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A Self - Help Support Group is a voluntary group of persons who share common needs or problems, which are not addressed by other segments of the society. The group members assume the primary responsibility for functioning of the group. They meet at regular intervals and interact face-to-face with each other. They share their experiences, strategies, successes and failures and find solutions to their problems. Members can be a great source of support to each other. These advantages have led to the emergence of self-help groups in a variety of areas.

SAA promotes Self-Help Support Groups for persons with mental disorders and their care givers. There are separate groups for the two categories with separate styles of running. For practical considerations, groups for persons with mental disorders and their caregivers meet on the same day, same time and at the same venue but in different rooms. When there is a guest lecture on a subject of common interest or some other social activity, both the groups participate together.

SAA promoted such groups have experienced and trained non-professional volunteers as facilitators and one or two active group members, work as anchor persons. Besides sharing of experiences, experts’ lectures and discussions on topics of interest are arranged in group meetings. With mutual support, members of the groups are able to combat the feelings of isolation and helplessness that often come to them. Support groups work towards mutual problem solving, and sharing information among members. The groups provide support to members in managing the illness and opportunity to learn from each other’s’ experience. These groups are the primary places where members get up-to-date information about the illness and need for its treatment. The groups promoted by SAA for the benefit of members focus on self-help and members are discouraged from discussing unrelated issues.

Self Help Support Groups are only a complimentary aid and not a substitute for professional care. The groups have rules, what can be discussed, what cannot be discussed, how to interact, who speaks when, etc. Diagnosis or medications are not discussed. Nobody is forced to speak; it is completely voluntary. Members are expected to maintain confidentiality about personal details discussed during the meetings. Every comment made when a member shares an experience is to provide encouragement and endorse his/her effort to cope. No one in the group is a leader; everyone, including the facilitator, is only a participant.


Peer Support Groups

In SAA promoted Peer Support Groups of persons with mental disorders, the participants are explained the importance of compliance with professional advice for recovery. The members are encouraged to continue to see their mental health professionals and to take medicines as prescribed. Participation in group meetings helps in recovery and decrease in medication but attending group meetings is not a substitute for medicines and is not a guarantee against hospitalization. Members in need of high support, are encouraged to seek advice from mental health professionals in addition to seeking group support. It is also explained to the members that that at some point during their recovery journey, there could be temporary setbacks requiring increase in medication or even re- hospitalization.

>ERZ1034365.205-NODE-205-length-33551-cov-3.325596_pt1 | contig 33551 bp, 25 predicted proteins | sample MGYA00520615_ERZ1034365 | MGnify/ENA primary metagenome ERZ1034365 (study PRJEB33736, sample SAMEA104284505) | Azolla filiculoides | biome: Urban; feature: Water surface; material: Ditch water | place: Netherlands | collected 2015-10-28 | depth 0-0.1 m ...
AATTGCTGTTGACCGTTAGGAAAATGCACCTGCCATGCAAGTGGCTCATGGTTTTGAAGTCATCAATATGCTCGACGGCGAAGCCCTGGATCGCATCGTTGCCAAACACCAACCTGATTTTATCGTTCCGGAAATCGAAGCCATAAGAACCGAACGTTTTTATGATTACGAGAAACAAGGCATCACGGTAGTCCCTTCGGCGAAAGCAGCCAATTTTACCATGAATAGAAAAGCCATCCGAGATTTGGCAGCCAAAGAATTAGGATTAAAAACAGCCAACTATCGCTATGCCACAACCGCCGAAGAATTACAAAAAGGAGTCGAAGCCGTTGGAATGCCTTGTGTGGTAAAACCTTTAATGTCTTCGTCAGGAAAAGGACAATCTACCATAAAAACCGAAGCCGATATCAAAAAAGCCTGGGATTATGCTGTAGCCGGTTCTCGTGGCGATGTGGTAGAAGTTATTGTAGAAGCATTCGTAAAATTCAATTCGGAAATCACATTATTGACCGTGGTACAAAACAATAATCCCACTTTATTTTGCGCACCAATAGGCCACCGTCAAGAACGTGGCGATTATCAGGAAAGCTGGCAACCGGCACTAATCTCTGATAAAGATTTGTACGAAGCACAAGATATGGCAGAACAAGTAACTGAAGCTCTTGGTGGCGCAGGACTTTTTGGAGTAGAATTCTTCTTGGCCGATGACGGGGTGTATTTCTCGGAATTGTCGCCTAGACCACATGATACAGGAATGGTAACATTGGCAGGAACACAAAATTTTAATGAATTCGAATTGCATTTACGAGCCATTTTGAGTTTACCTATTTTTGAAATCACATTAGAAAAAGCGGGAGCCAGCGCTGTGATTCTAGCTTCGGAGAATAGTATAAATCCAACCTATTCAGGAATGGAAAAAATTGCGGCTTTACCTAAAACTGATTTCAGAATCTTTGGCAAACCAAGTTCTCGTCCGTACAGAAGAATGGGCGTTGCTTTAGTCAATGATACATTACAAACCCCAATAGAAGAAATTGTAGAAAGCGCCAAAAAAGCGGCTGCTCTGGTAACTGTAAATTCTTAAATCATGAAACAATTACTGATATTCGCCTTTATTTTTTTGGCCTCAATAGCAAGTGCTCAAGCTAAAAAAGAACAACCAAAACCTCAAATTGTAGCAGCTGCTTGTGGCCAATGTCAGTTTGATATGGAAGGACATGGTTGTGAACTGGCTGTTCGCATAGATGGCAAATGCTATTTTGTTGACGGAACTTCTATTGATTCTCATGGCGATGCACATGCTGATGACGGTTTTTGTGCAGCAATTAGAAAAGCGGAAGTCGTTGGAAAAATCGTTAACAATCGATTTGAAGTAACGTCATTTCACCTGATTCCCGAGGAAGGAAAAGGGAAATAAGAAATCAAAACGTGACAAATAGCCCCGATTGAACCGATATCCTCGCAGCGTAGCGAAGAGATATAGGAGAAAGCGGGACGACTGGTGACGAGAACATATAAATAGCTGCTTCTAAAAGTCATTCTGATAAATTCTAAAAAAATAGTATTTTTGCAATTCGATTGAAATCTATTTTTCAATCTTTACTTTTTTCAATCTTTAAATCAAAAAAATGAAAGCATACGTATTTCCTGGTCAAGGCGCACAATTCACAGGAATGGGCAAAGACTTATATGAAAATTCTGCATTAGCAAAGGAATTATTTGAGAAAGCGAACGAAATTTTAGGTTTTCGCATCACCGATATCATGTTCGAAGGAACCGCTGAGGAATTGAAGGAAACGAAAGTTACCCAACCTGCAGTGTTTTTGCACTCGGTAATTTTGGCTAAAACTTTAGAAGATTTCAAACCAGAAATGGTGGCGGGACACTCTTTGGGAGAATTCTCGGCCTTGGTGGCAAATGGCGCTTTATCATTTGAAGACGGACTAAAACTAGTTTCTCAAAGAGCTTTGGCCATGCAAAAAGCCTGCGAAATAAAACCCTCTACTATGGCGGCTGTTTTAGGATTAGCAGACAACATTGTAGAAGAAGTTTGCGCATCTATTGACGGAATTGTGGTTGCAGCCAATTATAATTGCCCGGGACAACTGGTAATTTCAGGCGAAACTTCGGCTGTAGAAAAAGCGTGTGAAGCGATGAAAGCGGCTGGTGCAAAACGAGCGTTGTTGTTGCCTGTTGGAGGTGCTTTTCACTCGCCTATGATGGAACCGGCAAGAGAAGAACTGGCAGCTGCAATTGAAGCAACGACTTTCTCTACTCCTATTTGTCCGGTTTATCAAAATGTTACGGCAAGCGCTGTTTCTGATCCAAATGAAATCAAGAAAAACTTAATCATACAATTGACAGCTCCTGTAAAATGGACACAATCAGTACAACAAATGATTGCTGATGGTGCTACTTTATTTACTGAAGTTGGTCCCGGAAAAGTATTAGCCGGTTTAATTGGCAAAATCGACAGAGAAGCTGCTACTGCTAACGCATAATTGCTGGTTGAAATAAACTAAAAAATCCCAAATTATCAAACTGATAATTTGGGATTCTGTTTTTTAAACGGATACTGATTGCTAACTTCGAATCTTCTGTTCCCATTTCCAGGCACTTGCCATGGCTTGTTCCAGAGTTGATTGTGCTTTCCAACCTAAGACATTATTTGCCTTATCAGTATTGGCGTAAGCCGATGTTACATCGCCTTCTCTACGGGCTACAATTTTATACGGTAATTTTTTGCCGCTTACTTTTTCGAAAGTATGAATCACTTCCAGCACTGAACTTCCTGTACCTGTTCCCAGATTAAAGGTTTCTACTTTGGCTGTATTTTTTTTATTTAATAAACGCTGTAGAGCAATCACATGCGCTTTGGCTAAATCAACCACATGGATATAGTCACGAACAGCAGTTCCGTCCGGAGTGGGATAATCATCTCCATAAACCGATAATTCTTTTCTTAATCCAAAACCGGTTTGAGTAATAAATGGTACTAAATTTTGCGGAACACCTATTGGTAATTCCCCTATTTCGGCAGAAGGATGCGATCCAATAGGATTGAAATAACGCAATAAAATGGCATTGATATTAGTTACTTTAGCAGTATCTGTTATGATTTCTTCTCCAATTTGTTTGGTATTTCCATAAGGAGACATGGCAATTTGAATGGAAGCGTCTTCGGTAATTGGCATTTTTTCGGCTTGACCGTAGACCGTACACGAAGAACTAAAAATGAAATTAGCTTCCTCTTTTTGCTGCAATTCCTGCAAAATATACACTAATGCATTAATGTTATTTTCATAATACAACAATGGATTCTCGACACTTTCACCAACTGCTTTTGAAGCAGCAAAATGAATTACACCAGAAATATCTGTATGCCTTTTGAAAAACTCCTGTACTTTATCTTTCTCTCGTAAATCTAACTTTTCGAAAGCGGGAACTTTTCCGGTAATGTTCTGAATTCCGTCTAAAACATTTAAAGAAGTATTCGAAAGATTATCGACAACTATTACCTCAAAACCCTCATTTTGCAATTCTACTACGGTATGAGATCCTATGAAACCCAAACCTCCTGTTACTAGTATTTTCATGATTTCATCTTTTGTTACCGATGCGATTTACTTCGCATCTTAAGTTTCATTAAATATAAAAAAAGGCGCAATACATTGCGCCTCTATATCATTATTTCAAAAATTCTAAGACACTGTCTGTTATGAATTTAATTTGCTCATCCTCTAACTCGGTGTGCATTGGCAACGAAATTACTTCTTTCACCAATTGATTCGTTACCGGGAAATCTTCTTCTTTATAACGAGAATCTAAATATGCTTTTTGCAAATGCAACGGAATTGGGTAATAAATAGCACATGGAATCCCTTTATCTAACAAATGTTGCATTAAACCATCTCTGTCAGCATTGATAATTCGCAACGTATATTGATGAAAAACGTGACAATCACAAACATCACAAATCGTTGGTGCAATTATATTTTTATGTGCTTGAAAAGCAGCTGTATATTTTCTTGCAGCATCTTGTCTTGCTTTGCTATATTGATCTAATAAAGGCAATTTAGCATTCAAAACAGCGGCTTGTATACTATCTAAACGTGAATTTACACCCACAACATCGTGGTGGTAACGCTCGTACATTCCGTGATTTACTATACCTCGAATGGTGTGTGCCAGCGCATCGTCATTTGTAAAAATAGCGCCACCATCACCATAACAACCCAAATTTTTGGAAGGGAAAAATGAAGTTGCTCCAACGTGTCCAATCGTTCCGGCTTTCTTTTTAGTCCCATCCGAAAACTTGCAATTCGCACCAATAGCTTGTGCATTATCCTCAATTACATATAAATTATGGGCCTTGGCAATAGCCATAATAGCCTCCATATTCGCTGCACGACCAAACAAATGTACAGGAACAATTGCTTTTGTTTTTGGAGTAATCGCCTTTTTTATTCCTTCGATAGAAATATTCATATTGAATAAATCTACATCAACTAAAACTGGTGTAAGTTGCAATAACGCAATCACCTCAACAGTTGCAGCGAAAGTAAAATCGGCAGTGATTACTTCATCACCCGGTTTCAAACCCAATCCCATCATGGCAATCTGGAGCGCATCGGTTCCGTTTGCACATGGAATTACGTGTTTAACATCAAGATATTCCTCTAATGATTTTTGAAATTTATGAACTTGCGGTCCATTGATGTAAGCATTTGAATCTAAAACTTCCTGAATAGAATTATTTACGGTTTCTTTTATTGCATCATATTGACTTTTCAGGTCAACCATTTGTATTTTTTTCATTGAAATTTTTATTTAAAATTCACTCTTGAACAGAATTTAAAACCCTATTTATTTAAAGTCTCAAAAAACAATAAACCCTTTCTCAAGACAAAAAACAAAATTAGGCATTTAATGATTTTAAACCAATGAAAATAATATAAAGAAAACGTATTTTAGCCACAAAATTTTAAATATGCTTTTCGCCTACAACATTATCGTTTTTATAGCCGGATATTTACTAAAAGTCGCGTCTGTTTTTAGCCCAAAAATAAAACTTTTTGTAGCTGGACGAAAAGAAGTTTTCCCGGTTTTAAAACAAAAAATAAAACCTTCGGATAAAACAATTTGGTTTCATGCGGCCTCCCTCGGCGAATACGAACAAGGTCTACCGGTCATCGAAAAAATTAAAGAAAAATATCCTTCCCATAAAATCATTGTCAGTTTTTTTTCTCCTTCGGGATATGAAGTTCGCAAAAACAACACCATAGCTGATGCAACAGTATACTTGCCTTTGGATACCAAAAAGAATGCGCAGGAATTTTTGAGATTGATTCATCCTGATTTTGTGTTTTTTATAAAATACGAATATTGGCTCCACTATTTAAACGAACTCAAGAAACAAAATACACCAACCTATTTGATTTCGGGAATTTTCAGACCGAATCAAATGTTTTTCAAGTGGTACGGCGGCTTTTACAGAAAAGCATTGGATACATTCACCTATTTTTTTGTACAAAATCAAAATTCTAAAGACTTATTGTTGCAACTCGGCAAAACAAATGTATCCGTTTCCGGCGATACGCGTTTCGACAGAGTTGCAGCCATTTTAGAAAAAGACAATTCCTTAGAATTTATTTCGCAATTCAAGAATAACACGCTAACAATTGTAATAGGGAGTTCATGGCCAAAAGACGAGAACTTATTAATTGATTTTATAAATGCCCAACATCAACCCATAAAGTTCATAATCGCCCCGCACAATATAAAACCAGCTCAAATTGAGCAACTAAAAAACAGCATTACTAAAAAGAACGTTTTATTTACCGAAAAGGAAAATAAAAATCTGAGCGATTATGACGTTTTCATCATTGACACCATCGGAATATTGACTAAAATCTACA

The group members follow the Recovery Method developed by Dr. Abraham Low, founder of Recovery Inc., USA which focuses on reducing the symptoms of anxiety, panic and depression. For experience sharing, a 4 stage format developed by Dr. Abraham Low, is followed:

  1. The event coped with is described.
  2. The symptoms experienced during the episode are narrated.
  3. Tool/s of Dr. Low used to cope up with the situation are shared.
  4. Conveys how he/she would have faced the episode without knowing the Recovery Tools.

This is followed by self-endorsement and comments by the rest of the group members. This pattern is followed by everyone who likes to share within the group.


Caregivers’ Self-Help Support Groups

While facing challenges and ordeals of caregiving of their family member with mental disorder, caregivers get frustrated, tired and isolated. The ordeal saps their energy and they feel so helpless, that they desperately need support which can come from caregivers’ self-help support groups. Self-help group members understand what fellow caregivers are going through and would not let them feel alone. The caregivers benefit from the group in terms of support, compassion and empathy shown by other members.

The care givers’ group is the primary place where member of the group can get up-to-date and correct information and insight about the mental illness, its treatment and care of family members with mental illness. Attending regular meetings of the caregivers’ group help the caregivers realize that they are not alone; they get an opportunity to vent their feelings in a safe non-judgmental environment. They get time and space for mutual support and learn from each other, how to provide care to a family member who suffers from mental disorder.

Caregivers’ groups provide an opportunity to caregivers to share experiences in care giving, in overcoming feeling of blame, shame, isolation and the pain of stigma. The group helps members to build a sense of hope and security and they provide support to each other in times of distress and emergencies. Caregivers also get access to factual information which helps in removing misconceptions. They acquire problem solving skills and learn coping techniques to handle ups and downs


SAA promoted Self-Help Support Groups in Pune


  • Kamalini Kruti Bhavan, Lane No. 30 & 31, Dhayari, Pune 411041.Contact persons: Milinda Bhalerao-020-64700920, Kadambari Kulkarni-9420861795



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